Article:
Guy's world view has been shaped by two factors in particular: his "proud" Christianity, and the experience of his Ukrainian grandparents, who fled Stalin's Soviet Union in 1949.
The former is sometimes evident in the way he votes. He opposed the assisted dying bill, and refused to endorse gay adoption in Victoria unless it allowed for religious exemptions.
The latter is the key to Guy's political philosophy. For much of their lives under Stalin his grandparents did not know where their next meal was coming from. Nor did they know if they could they trust their neighbours, let alone their government.
"Socialism might read well in a text book, but after all that my family went through I learnt that in reality it saps the humanity from its people," Guy tells Fairfax Media.
Less well known is the impact of his family's suffering under Nazism. His great grandfather was killed by Hitler's invading forces, and his auntie died as a child when the Nazis wouldn't allow her medicine.
Guy's family had suffered at the hands of the hard Left and Right. It should not surprise that his political foes include the conservatives of his own party as well as Daniel Andrews-led Labor .
"Totalitarianism", he says, is the enemy.
"I grew up thankful. In my political life, I've just wanted to keep Australia as that peaceful, democratic proud nation that my mum and her family sought refuge in."
Building a reputation
It was his time as the Baillieu/Napthine government planning minister from 2010 to 2014 that Matthew Guy both made his political name but also tarnished it.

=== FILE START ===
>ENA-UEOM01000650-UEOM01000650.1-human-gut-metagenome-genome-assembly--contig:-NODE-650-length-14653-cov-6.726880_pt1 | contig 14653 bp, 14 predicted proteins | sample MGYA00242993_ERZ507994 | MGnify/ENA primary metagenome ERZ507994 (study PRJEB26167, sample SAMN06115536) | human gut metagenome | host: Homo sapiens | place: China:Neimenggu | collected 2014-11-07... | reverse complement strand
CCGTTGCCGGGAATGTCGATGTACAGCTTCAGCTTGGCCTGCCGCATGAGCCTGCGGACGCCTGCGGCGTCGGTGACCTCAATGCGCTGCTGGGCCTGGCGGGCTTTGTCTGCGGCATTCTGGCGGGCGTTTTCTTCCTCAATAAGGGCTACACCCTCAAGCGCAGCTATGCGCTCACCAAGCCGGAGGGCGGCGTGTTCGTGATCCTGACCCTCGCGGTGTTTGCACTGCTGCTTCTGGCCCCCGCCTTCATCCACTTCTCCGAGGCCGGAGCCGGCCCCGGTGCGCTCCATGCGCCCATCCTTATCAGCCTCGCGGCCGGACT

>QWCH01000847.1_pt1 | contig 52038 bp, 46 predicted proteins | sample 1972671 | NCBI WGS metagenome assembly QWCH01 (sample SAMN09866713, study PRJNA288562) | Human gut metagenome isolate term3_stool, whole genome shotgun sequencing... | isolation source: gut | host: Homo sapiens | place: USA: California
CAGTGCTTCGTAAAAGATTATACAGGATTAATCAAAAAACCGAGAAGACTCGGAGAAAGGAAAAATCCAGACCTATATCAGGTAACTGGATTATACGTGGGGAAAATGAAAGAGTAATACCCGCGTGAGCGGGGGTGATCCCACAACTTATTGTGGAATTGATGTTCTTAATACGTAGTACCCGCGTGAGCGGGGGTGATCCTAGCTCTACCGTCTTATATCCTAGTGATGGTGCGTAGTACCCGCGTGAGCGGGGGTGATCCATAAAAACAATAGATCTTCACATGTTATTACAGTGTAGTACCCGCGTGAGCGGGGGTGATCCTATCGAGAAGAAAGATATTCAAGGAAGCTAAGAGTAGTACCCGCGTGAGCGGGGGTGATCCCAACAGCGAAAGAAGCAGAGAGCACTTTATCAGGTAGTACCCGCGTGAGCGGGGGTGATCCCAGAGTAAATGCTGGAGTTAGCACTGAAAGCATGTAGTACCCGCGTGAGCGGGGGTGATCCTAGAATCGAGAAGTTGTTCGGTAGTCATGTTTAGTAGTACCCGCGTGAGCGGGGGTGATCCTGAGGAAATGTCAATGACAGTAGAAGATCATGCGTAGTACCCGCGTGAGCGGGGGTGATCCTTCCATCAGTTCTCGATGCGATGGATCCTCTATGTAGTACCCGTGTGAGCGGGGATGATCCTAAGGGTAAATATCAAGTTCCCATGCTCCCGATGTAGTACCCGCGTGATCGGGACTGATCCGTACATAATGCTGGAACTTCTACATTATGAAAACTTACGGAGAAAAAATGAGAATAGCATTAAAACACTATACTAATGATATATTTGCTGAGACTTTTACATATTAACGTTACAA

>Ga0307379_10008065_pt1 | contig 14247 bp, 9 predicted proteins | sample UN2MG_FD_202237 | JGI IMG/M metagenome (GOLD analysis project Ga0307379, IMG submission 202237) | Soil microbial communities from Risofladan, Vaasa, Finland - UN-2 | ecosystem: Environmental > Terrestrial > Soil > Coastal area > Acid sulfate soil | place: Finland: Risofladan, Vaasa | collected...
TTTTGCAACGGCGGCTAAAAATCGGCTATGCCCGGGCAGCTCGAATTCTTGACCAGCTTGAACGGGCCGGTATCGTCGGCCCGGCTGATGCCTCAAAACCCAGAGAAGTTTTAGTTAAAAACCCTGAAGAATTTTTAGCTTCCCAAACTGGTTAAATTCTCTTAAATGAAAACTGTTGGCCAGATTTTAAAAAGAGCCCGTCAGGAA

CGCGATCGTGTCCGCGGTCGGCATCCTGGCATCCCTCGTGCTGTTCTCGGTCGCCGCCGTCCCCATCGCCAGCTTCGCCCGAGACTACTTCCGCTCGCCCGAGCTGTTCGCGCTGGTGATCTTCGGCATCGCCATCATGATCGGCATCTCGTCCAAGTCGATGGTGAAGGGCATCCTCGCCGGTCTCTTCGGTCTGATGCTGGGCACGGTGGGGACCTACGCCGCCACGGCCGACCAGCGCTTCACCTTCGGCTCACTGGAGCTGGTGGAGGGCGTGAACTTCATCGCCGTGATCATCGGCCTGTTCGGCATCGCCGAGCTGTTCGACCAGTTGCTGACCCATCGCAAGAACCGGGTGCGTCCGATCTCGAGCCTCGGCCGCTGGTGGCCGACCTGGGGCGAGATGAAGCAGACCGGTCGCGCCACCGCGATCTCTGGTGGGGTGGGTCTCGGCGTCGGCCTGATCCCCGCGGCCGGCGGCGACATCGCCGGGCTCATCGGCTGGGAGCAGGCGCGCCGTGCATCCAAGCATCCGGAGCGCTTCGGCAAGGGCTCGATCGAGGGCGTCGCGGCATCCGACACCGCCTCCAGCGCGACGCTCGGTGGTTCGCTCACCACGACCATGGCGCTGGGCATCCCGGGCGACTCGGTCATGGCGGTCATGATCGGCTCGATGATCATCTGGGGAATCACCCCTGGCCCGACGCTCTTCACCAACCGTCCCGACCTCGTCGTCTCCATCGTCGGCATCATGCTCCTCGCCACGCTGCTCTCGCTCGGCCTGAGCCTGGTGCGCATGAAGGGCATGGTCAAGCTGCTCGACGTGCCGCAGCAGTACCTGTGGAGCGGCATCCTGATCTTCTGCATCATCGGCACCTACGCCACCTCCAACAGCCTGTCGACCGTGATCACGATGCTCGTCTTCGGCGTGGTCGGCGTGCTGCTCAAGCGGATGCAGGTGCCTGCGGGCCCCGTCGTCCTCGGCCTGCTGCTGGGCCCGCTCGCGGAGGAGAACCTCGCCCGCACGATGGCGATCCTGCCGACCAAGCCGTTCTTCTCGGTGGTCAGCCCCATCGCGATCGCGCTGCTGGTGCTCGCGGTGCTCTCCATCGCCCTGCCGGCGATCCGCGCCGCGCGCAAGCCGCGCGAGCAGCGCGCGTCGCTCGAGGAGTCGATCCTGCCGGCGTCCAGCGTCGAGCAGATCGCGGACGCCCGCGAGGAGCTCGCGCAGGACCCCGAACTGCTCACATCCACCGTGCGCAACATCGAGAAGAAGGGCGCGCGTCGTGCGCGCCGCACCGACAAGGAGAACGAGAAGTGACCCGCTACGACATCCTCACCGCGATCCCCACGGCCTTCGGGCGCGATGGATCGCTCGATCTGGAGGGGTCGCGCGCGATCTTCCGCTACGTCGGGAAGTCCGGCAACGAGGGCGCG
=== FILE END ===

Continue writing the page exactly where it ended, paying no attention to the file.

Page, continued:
While he was embroiled in a myriad of controversies, two decisions in particular left big question marks over his judgment and, arguably, his fitness to be premier.
In 2011, Guy rezoned farm land at Ventnor on Phillip Island against the recommendations - initially at least - of his own planning department, the department's lawyers, the local Bass Coast shire, and two independent planning panels.
The Age later would soon reveal that the beneficiaries of the windfall included a sometime Liberal party member and family friend of former Kennett government planning minister and nearby resident, Rob Maclellan, who had lobbied on their behalf.
Within days of his decision, Guy was forced to overturn it amid protests from his own premier and cabinet colleagues, federal frontbencher Greg Hunt, and celebrity tweeter, Miley Cyrus.
The backflip triggered court action and a confidential out-of-court compensation payments by the government believed to total about $3 million. Taxpayers had footed the bill for what was, on the most generous of readings, a major ministerial error.
But if Ventnor raised a question about his judgement and susceptibility to influence, Guy's reputation for cavalier decision making was taken to a whole new level soon after.
By early 2012 Guy had become impatient with the apparent paralysis in the office of his famously cautious premier, Ted Baillieu.
Former Premier Ted Baillieu. Photo: Supplied
In a surprise move in July 2012 , planning minister Guy rezoned 250 hectares of industrial inner Melbourne to create a development precinct, "Fishermans Bend", which effectively doubled the size of the Melbourne CBD.